It’s Almost Time For The Short Session

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Aimee Wall

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This post is co-authored with Christine Wunsche, the Director of the School of Government’s Legislative Reporting Service.

The pace in Raleigh is about to pick up this week as the North Carolina General Assembly returns to town on Wednesday for the 2014 “short” session. Below is some information about the upcoming session to help you prepare for and get excited about the weeks and months to come. We’ve also highlighted some changes to our Legislative Reporting Service website for the coming year.

Why is this year’s session referred to as “short”?

Following November elections in even years, the General Assembly meets for a two-year legislative session, or biennium. The first year of the session begins in January of the odd year (2013) and typically ends sometime between July and October. The second year of the session begins in May of the even year (2014) and, like the first session, typically ends sometime between July and October. Thus, this year’s session is expected to be shorter in duration than last year’s session.

We should note that the terms “long session” and “short session” are not technically or legally accurate because these periods are not two different sessions of the General Assembly. Technically speaking, the 2014 short session is simply a continuation of the 2013 regular legislative session that was convened in January 2013. See NC Constitution, Art. II, Sec. 11.

The session may also be referred to as “short” because the legislature is permitted to consider only certain types of legislation this year. In a “long” session, everything is on the table.

What types of legislation may be considered in the short session?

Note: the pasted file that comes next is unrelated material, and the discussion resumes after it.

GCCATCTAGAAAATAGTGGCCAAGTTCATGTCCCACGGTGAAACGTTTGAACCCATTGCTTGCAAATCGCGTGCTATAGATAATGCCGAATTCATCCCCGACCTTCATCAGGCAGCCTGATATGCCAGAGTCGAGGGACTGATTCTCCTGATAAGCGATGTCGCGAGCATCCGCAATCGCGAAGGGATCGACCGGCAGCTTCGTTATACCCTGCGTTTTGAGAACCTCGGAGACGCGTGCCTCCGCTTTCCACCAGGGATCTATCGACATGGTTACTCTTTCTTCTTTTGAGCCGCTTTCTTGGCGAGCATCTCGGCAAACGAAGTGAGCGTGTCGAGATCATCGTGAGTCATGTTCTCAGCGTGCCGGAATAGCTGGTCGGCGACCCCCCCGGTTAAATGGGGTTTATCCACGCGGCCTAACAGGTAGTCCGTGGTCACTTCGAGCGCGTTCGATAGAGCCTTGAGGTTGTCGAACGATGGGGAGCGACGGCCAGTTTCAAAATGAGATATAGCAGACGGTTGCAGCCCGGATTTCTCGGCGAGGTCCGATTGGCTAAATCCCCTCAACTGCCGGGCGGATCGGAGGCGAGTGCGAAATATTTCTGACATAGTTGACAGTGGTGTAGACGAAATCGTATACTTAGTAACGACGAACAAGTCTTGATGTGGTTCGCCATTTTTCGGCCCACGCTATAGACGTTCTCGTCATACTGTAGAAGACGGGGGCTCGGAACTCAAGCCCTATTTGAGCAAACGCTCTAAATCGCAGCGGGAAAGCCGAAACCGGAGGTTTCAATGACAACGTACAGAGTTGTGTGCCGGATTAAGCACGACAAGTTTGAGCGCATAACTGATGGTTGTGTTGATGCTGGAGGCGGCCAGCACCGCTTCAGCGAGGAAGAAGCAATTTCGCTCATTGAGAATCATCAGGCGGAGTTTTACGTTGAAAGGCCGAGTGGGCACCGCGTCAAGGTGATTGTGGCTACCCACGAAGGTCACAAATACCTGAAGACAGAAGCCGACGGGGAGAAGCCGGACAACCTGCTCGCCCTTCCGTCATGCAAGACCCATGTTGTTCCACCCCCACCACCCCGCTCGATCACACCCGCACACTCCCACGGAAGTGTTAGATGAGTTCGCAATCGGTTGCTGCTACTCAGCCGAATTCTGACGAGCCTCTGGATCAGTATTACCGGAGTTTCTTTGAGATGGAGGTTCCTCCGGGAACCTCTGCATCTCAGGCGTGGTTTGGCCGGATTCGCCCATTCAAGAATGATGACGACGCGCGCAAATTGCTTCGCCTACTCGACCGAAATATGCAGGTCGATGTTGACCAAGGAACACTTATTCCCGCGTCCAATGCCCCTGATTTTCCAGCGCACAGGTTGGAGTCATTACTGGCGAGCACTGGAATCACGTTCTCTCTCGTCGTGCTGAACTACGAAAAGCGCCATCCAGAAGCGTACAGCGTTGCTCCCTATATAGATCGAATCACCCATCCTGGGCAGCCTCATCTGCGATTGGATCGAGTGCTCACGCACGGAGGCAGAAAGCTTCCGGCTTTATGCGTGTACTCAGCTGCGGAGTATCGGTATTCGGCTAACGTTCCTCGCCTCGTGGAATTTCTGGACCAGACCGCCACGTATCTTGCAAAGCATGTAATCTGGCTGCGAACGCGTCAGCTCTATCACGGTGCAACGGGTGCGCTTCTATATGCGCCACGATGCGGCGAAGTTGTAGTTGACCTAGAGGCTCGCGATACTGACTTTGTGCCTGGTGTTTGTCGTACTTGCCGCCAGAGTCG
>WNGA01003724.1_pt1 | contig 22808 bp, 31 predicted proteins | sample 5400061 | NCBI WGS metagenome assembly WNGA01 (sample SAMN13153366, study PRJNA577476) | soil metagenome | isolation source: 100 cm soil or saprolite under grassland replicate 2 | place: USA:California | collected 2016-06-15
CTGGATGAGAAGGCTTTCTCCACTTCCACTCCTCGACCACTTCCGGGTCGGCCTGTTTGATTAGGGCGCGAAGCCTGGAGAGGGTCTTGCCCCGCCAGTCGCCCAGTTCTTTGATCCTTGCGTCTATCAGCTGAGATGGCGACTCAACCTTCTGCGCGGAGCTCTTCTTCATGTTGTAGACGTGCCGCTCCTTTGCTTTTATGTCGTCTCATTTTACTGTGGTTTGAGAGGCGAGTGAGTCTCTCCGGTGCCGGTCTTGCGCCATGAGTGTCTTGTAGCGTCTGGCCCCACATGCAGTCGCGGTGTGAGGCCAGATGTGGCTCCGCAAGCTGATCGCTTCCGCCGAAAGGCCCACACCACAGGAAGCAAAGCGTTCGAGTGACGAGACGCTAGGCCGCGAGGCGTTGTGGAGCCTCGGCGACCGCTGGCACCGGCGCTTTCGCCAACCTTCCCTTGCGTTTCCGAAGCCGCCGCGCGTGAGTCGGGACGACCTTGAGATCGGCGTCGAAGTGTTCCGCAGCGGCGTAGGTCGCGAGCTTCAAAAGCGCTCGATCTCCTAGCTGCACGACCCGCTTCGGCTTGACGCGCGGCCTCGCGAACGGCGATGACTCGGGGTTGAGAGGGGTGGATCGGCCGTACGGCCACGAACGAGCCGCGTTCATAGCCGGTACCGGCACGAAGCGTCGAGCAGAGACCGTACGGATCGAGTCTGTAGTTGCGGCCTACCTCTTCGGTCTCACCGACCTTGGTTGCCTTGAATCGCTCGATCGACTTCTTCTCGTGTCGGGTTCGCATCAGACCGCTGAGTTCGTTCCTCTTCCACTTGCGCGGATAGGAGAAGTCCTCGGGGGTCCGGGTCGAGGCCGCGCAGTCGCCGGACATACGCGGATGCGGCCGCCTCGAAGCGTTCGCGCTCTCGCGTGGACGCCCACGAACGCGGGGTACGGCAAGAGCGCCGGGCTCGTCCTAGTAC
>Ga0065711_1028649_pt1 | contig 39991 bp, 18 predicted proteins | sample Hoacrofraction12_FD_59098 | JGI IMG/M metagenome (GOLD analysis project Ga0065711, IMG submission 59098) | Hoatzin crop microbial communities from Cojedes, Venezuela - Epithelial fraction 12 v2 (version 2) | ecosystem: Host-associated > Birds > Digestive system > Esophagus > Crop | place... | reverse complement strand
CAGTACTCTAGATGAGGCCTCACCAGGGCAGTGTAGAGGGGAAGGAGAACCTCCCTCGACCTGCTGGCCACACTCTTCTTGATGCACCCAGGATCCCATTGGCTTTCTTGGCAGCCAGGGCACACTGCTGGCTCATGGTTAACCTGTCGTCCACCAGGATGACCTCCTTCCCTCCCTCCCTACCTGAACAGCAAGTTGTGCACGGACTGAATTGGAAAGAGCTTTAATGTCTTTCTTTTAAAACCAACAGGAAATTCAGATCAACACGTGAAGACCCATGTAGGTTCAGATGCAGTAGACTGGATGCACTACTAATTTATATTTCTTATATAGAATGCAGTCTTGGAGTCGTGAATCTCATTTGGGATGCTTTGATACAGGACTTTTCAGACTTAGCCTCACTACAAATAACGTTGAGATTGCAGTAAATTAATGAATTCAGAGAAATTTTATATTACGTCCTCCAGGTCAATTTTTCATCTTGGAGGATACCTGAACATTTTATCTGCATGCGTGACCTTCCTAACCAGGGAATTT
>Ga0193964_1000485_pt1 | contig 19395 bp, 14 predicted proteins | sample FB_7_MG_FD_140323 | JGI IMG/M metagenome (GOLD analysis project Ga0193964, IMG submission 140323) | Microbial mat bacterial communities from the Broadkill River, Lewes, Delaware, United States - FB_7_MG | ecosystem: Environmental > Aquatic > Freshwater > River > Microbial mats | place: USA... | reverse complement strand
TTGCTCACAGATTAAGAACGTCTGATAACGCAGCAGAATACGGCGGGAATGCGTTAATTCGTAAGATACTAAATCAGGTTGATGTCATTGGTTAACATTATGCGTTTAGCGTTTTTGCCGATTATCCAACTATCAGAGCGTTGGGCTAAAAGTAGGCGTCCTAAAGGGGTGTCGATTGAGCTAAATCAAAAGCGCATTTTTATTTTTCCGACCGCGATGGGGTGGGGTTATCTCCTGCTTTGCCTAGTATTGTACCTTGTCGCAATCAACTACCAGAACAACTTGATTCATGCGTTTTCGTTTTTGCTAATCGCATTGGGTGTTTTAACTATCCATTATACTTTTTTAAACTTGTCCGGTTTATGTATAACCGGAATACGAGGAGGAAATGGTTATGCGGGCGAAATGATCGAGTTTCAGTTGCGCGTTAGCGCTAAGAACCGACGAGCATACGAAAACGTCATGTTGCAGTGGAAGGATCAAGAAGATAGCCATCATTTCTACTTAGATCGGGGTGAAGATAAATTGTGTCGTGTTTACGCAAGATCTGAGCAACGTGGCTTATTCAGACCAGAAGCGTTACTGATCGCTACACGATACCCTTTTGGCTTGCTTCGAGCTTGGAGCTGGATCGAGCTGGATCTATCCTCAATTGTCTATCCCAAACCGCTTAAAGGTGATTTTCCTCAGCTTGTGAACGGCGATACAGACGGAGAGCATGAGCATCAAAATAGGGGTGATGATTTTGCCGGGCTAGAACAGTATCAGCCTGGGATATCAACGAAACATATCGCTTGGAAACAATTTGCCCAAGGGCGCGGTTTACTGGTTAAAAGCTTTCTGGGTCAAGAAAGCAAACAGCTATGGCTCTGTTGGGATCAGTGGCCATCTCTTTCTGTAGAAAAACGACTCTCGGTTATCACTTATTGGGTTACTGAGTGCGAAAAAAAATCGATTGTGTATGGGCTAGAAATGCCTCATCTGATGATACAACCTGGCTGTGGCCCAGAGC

At the end of the long session, the legislature adopts an adjournment resolution outlining the types of bills that may be considered during the short session. The list for 2014, as described in the adjournment resolution (Res. 2013-23), is as follows:

  • Any bill directly and primarily affecting the state budget, if filed by May 27, 2014;
  • Bills amending the NC Constitution;
  • Any bill or resolution introduced in 2013 that passed either the House or the Senate by the crossover deadline (a list of those bills is available here, beginning on page 9);
  • Any bill or resolution implementing recommendations of certain study committees and commissions, if filed by May 21, 2014;
  • Any noncontroversial local bill, if it is filed by May 28, 2014. The bill must be accompanied by a certificate signed by the sponsor stating that (1) no public hearing will be required or requested by a member on the bill; (2) the bill is noncontroversial; and (3) the bill is approved for introduction by each legislator whose district includes the area to which the bill applies;
  • Selection, appointment, or confirmation of state board and commission members;
  • Any bill affecting state or local pension or retirement systems, if filed by May 28, 2014;
  • A resolution, if introduced as authorized by House or Senate rules;
  • Certain bills related to redistricting;
  • Any bill vetoed by the Governor, but only for the purpose of considering overriding the veto;
  • Any bill relating to election laws;
  • Any bill to disapprove rules adopted pursuant to the Administrative Procedure Act; and
  • A joint resolution adjourning the 2013 regular session. (i.e., the biennium).

In addition to the types of bills described above, a bill on any topic may be introduced if both the Senate and the House agree, by a two-thirds majority, to allow it.